Country Facts and Folklore
By Andy Reddick

Candling Eggs

Many people like to have eggs delivered to them from local farmers, because they are more likely to buy fresh eggs. It is rare to find local eggs for sale in grocery stores and supermarkets, so the freshness of the eggs that consumers purchase is questionable.

After my grandmother sold her farm in 1945, she usually bought eggs from Finney’s Store in Leando, a couple blocks from where she lived. Most of these eggs were purchased from local farmers, then sold to the public.

I enjoyed the experience whenever my grandmother sent me to the store and eggs was written on the shopping list. Buyers had the option of choosing a carton containing a dozen eggs, or we could “candle” the eggs before we made our purchase. Once I was shown how to candle, I was fascinated by the process and always insisted on performing the task.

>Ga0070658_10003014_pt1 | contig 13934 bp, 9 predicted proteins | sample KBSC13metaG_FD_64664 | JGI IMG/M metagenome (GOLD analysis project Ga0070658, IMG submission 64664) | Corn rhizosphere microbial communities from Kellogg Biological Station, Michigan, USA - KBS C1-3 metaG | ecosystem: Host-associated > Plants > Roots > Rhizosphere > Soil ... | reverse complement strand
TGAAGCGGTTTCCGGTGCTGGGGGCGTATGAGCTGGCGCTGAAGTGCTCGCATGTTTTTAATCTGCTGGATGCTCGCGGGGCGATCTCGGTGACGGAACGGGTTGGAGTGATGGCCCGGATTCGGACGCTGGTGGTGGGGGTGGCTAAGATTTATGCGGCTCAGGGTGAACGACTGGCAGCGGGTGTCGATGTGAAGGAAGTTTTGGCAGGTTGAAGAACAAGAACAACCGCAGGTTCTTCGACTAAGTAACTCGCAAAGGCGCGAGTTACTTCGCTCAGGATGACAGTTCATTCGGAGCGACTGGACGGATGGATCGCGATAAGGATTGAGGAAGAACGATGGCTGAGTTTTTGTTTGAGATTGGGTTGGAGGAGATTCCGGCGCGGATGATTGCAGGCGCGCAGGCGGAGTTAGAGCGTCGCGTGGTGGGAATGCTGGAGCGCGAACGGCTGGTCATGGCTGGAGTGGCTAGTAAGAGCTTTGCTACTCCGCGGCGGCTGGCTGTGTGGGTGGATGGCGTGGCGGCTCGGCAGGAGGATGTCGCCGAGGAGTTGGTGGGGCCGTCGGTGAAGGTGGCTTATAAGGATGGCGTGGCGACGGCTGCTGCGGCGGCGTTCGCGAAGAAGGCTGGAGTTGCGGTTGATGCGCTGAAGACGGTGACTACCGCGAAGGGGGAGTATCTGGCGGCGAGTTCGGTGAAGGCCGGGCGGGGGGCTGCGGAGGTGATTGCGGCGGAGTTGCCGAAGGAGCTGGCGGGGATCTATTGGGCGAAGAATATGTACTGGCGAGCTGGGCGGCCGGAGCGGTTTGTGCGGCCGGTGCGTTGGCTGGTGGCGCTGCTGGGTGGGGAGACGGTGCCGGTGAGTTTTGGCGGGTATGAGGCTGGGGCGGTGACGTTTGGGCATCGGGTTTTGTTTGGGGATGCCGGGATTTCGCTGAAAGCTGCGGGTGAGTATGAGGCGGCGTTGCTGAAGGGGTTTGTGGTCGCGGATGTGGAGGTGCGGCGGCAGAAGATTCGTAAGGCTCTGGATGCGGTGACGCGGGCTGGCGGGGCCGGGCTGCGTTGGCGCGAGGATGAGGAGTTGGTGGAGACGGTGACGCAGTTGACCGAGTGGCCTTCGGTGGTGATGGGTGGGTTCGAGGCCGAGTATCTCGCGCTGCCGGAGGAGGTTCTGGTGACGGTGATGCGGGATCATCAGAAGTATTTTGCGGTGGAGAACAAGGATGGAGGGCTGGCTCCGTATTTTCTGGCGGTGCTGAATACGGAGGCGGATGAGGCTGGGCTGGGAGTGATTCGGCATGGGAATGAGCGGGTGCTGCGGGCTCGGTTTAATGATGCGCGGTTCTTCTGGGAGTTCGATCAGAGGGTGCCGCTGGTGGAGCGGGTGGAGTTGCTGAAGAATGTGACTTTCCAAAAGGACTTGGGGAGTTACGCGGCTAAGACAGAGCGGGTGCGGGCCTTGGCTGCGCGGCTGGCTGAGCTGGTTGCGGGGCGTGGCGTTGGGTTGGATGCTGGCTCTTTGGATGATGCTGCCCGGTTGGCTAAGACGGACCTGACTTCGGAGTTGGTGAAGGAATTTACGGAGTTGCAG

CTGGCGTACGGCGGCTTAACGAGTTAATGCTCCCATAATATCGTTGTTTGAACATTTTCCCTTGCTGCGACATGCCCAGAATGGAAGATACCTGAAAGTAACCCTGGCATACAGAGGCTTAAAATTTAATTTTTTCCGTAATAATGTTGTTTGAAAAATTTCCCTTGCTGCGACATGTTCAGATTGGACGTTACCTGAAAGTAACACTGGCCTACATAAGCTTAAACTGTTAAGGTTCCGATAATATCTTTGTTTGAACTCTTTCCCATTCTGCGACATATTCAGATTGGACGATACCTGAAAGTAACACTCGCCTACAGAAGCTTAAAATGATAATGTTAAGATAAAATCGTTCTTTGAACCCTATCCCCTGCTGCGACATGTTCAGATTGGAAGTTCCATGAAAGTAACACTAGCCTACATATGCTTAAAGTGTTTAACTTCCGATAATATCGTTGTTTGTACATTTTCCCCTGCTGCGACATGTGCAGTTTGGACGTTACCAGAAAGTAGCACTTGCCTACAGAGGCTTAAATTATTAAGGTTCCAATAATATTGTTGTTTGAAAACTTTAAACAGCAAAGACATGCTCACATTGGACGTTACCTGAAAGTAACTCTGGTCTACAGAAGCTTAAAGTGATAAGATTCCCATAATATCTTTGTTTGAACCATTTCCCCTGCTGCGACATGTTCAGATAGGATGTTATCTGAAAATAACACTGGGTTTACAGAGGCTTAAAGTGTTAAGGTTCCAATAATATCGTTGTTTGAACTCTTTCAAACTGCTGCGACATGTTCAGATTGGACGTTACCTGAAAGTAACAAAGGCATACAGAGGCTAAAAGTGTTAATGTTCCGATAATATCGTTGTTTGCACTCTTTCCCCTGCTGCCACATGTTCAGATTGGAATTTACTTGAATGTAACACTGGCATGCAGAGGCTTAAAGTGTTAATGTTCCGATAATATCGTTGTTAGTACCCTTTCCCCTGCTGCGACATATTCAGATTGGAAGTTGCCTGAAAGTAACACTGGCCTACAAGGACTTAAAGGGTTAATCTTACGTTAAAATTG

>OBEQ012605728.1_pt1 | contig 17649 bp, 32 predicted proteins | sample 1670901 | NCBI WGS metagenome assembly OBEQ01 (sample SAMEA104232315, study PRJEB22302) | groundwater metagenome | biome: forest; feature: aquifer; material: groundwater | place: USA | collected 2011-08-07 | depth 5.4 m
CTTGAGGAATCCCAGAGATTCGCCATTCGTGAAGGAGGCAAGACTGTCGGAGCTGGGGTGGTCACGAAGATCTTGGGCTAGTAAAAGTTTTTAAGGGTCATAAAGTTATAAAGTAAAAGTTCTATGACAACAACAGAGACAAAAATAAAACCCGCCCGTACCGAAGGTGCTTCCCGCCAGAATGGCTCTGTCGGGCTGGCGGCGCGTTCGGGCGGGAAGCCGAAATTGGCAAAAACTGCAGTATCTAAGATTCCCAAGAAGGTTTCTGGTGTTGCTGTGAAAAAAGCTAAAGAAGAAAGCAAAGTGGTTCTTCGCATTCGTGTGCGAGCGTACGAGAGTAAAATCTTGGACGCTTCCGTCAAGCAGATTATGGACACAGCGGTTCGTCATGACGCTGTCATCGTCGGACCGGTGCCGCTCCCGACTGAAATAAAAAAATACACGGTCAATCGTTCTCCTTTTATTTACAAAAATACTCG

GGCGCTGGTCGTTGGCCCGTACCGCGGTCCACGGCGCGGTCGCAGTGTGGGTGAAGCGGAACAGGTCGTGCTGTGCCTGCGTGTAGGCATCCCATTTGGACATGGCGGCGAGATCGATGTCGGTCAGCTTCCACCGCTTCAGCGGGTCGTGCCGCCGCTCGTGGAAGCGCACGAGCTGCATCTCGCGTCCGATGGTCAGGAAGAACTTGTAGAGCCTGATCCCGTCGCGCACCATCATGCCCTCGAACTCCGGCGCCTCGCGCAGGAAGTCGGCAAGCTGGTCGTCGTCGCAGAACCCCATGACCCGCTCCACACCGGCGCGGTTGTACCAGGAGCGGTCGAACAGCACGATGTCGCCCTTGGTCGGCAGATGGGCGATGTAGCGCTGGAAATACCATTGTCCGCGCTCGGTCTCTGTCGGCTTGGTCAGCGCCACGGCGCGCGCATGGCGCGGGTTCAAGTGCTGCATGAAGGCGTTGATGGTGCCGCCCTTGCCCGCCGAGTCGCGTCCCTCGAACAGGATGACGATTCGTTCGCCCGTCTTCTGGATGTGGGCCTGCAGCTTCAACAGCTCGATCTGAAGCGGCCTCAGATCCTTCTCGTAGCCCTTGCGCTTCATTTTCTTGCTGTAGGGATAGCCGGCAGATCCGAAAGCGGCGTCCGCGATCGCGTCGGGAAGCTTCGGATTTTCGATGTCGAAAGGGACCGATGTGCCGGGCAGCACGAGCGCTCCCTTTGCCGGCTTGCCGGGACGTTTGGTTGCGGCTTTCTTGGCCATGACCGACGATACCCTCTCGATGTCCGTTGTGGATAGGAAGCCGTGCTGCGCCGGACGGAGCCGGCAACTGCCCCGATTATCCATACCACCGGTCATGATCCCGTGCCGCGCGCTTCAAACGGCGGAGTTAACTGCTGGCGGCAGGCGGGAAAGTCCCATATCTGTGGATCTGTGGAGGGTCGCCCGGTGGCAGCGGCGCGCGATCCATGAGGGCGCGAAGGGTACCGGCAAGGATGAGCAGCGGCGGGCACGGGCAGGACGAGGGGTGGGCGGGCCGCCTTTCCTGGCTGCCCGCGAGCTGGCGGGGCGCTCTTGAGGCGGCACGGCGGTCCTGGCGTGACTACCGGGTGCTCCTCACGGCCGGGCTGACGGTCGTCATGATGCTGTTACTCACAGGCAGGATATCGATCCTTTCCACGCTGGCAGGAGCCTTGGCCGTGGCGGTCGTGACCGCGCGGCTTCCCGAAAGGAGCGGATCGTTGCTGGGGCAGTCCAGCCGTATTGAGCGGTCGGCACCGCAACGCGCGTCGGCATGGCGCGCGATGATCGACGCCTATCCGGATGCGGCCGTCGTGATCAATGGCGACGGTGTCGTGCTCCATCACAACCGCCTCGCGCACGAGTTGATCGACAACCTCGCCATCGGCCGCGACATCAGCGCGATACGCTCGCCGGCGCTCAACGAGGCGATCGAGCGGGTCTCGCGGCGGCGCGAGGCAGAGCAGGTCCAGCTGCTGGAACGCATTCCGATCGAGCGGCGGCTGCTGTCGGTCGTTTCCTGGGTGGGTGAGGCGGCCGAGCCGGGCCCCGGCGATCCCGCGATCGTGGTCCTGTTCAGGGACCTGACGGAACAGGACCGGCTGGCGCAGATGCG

According to Wickipedia, the free Internet dictionary, “candling” is a method used in embryology to study the growth and development of an embryo inside an egg. The method uses a bright light source behind the egg to show details through the shell, and is so called because the original sources of light used were candles.

When we candled eggs at Finney’s Store, the hope was that we would not find an embryo inside the egg. A cardboard box was used, which was about the size of a shoe box. One box end had a hole just large enough to insert part of an egg. The other end of the box was open, and inside was a 40-watt light bulb, which supplied the light source necessary to see inside the shell.

If even the slightest speck was detected inside the egg, it was placed in a discard crate and the “bad” eggs became feed for someone’s hogs. Failure to candle the eggs properly at the store could result in cracking open an egg at home that was rotten, bloody or contained a chicken embryo.

Candling eggs in a store before purchase is now unheard of, and no longer necessary. It is just one of many pleasant memories of the past.

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Contributed to the Van Buren Co. IAGenWeb Project by Andy Reddick